Wednesday, June 07, 2006

Why right-wingers blog so nicely

Some B4L regulars have posted about the relative success of rightwing blogs compared to their leftwing counterparts. My amateurish psychoanalysis may show where this difference originates, but does it matter?

It matters not a jot. For all the hype, blogs have approximately zero influence. Even political journalists have far less influence than they probably like to believe and bloggers are way below them. Just as most stuff in newspapers is of the 'that's quite interesting but I've something else to do right now' variety, so too are most posts, sadly often without the quite interesting bit.

As they say in the USA, 'you do the math'. Even if the claims for the reach of some sites are correct and they really do have a couple of hundred thousand unique readers and if they all happen to live in the UK, that's still fewer than 250 people on average per UK constituency. Their real readership is probably lower; it can be misleading to count hits over a month. It's a bit like counting how many times a magazine is picked up to get at its total circulation.

Readers are usually in the 'already converted' camp. Comment boxes show that many of them either agree wholeheartedly with the author or venomously disagree. They are not the vital swing voters who determine our fate at election time.

And what of my pseudo-scientific analysis? Wild generalisations are necessary. Right wingers tend to be more orderly, obsessive and self-disciplined. Read John O'Farrell's amusing book 'Things can only get better' and his observations about canvassing and how to spot a Tory supporting household. A tidy front garden with lawns that end in those steep, dead-straight cliffs that give way to neat little borders is, he writes, a dead give-away.

Right wingers tend to believe the world is simple and could be brought to heel if only everyone behaved like them or were in jail. They love certainty. They like to join 'exclusive' clubs and societies where they can gossip and share conspiracy theories. They often have a passion for what passes as 'breaking' news; it's perhaps a hangover from the playground taunt 'I know something you don't know'.

No wonder their loyal bands of right-thinking readers can’t wait to read their tit-bits. And no wonder their sites are meticulously updated with gossipy posts about the alleged shortcomings of those they label the bad guys. As their chief spokesman Margaret Thatcher said 'if you're not with us, you're against us'.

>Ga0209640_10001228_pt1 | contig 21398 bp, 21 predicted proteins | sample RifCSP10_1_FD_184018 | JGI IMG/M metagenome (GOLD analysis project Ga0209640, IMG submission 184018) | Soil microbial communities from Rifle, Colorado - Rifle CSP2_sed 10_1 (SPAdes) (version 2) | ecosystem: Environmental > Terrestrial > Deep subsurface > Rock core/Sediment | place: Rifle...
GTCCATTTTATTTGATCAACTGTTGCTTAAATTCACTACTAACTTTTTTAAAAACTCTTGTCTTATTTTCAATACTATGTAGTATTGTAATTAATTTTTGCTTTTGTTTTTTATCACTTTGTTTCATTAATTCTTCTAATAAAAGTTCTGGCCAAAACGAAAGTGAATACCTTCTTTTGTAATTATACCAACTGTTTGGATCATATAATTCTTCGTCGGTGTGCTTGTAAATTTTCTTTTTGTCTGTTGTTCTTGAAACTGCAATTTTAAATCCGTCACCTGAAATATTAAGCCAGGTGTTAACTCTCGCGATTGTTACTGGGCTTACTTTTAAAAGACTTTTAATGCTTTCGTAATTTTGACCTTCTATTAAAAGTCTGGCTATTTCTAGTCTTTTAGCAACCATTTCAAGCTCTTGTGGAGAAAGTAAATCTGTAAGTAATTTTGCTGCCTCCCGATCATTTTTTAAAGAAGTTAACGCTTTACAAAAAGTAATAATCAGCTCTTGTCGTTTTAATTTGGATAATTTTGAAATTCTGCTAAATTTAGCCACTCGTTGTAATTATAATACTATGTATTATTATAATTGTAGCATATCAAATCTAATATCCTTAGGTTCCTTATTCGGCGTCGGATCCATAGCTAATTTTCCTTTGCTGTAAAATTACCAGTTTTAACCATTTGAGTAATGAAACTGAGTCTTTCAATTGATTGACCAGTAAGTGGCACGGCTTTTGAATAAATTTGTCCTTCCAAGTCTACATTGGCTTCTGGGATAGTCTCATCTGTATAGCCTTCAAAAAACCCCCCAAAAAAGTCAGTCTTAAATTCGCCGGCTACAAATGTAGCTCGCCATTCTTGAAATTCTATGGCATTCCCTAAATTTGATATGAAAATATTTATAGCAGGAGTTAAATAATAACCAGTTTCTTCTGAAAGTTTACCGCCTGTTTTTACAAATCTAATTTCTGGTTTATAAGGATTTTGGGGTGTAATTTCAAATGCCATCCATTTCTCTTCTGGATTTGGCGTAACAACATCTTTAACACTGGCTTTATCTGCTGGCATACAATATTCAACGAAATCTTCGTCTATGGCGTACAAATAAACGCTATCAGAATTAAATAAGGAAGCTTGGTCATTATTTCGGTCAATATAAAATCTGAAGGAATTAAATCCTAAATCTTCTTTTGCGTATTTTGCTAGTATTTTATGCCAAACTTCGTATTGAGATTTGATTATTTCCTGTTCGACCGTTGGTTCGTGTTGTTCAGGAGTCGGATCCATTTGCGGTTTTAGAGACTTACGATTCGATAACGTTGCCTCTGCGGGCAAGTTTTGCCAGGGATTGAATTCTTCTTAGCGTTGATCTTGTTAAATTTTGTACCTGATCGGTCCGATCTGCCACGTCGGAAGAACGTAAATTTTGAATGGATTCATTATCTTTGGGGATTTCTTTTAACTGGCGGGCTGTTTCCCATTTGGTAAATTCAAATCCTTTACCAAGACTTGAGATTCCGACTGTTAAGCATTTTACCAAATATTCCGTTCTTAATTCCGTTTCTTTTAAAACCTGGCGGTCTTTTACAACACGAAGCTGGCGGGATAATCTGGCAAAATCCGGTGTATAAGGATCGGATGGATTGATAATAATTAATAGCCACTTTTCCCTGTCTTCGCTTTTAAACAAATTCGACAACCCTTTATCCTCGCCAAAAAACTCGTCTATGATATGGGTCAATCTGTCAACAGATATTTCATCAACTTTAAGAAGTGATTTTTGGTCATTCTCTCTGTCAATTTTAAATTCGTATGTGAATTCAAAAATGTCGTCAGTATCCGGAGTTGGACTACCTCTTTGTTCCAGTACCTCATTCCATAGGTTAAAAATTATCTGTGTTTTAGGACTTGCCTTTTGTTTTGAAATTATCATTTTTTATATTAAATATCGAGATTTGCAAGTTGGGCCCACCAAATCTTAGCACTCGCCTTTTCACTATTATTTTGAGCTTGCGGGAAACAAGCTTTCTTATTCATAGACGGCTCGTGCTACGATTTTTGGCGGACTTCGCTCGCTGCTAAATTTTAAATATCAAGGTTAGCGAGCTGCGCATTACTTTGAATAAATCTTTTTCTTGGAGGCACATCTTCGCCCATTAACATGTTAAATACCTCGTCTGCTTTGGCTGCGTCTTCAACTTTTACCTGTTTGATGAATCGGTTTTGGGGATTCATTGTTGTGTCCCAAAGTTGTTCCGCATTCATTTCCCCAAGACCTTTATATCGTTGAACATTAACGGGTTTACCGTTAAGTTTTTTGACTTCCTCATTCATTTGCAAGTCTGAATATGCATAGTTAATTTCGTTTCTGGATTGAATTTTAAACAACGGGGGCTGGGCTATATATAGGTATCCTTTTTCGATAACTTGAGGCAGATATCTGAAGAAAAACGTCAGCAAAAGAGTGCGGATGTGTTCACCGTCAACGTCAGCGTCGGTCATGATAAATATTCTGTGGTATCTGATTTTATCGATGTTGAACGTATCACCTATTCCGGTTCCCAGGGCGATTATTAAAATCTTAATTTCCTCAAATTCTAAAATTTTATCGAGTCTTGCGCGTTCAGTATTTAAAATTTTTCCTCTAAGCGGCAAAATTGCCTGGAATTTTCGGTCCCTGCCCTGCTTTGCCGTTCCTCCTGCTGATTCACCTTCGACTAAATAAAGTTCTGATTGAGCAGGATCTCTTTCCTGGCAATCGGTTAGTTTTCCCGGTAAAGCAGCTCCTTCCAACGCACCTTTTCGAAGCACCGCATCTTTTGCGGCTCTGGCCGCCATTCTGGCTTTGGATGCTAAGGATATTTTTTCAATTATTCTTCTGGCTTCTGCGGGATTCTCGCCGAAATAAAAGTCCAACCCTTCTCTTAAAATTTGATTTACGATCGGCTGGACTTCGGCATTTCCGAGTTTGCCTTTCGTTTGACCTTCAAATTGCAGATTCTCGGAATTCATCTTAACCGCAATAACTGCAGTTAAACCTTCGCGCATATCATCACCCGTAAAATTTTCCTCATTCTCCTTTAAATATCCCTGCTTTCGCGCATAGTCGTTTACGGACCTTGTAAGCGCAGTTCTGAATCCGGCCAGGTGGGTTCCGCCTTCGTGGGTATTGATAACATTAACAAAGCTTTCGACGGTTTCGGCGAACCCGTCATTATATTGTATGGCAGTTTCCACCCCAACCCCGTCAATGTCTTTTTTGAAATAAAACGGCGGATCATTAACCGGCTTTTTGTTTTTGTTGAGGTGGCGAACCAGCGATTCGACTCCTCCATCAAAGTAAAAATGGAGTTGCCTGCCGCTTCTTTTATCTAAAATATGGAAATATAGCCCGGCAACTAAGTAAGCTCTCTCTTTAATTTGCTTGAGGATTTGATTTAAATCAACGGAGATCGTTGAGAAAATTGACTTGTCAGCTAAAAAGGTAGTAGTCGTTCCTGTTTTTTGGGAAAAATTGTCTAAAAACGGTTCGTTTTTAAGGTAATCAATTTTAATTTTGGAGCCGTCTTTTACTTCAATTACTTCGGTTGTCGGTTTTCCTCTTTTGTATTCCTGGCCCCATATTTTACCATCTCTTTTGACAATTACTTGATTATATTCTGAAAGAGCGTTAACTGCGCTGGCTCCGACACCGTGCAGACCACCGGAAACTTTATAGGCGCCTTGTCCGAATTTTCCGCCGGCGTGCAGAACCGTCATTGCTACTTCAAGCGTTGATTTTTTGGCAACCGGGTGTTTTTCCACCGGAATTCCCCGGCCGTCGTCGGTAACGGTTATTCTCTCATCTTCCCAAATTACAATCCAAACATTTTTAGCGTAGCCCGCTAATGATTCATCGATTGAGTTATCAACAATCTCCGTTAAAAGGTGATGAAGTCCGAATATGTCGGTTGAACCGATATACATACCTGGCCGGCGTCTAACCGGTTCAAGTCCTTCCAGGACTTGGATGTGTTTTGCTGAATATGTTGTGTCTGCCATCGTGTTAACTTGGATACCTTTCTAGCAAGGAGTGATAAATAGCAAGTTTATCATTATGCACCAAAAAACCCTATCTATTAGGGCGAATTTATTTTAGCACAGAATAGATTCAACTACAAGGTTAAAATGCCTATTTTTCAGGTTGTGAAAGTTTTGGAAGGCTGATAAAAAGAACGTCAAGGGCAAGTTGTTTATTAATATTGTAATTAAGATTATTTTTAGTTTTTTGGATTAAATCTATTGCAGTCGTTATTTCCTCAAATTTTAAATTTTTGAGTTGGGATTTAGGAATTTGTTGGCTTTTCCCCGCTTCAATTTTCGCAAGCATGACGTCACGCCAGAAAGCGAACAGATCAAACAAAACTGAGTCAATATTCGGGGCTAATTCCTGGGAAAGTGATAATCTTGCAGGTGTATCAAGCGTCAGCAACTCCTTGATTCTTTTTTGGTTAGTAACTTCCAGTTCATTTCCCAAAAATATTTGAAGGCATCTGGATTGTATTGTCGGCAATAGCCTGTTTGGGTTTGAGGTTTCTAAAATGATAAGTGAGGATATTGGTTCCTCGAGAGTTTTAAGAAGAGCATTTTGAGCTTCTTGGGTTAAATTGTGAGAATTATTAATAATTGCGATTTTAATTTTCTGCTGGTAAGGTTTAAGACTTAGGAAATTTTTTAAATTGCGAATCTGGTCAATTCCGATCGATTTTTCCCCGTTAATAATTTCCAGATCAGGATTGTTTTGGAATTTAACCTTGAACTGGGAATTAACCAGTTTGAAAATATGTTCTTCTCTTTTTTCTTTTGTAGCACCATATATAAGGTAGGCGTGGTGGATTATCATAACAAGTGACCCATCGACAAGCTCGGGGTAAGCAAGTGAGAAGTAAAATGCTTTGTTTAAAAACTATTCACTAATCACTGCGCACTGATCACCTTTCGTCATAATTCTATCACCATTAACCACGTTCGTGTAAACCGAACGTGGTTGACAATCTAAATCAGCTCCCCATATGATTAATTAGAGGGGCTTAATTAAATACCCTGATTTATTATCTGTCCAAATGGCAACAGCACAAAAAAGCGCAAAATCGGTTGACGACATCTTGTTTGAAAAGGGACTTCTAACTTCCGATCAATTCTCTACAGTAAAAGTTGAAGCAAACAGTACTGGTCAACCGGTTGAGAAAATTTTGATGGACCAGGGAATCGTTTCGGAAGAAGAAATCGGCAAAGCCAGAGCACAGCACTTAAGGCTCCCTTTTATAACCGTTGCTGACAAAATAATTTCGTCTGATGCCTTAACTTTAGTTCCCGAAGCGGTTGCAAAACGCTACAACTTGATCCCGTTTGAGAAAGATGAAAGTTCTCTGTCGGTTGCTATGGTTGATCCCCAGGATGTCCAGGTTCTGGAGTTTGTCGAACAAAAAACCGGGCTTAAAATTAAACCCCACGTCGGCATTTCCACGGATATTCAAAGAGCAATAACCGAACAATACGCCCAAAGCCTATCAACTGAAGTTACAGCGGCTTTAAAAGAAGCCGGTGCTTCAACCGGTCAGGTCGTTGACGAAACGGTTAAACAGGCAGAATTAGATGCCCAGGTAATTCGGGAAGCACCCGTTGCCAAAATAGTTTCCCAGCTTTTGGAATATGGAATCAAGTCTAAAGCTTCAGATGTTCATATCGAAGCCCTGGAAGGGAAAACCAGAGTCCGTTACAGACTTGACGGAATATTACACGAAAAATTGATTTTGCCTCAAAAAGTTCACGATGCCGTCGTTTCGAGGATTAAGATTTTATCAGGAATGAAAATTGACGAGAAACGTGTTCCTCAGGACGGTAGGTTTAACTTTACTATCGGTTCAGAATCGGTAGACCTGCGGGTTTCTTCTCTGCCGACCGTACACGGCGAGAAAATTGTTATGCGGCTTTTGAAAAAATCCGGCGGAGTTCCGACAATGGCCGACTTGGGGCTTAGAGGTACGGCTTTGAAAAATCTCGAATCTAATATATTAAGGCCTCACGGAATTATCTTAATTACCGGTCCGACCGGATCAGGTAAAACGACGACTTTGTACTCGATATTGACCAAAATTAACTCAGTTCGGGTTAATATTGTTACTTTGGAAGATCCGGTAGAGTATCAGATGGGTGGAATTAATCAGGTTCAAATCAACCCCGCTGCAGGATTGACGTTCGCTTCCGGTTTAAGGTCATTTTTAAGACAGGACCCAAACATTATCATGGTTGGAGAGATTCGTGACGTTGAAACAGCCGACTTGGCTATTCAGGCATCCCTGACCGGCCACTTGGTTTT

By contrast those who lean to the left seem to have a better grasp of complexity and a more laid-back approach to life. They tend to think the best of people and are well used to uncertainty especially if they've ever been to a political meeting with people they imagined had similar views to their own........

So relax.

4 Comments:

At 19:46, Blogger Mike Ion said...

I think that you are probably right to be cautious but... Blogs can provide an opportunity for a party to reconnect with its core vote in a way that has not been possible in the past. My worry is that Labour is not looking at blogging in a strategic manner - it is a wonderful opportunity that it is, on the whole, missing.

 
At 19:06, Blogger SPL said...

Very true. Blogging has the potential to take off, as it has done in South Korea and (to an extent) America. It is also quite important in China, as a means of political dissent. As for the UK, blogging is still as soundless as dots on a disc of snow, and will be for many years yet.

 
At 16:32, Blogger SPL said...

My further thoughts on this issue may be found here.

 
At 05:25, Anonymous Anonymous said...

Also: Blogs are more likely to be written by those who, frankly, have the time to write them. Those people are more likely to be in managerial positions or with a lot of spare time, which would probably correlate quite nicely with their income and/or wealth.

Of course, this is by no means a 100% accurate predictor of political leaning, but as everyone knows, there is a correlation.

 

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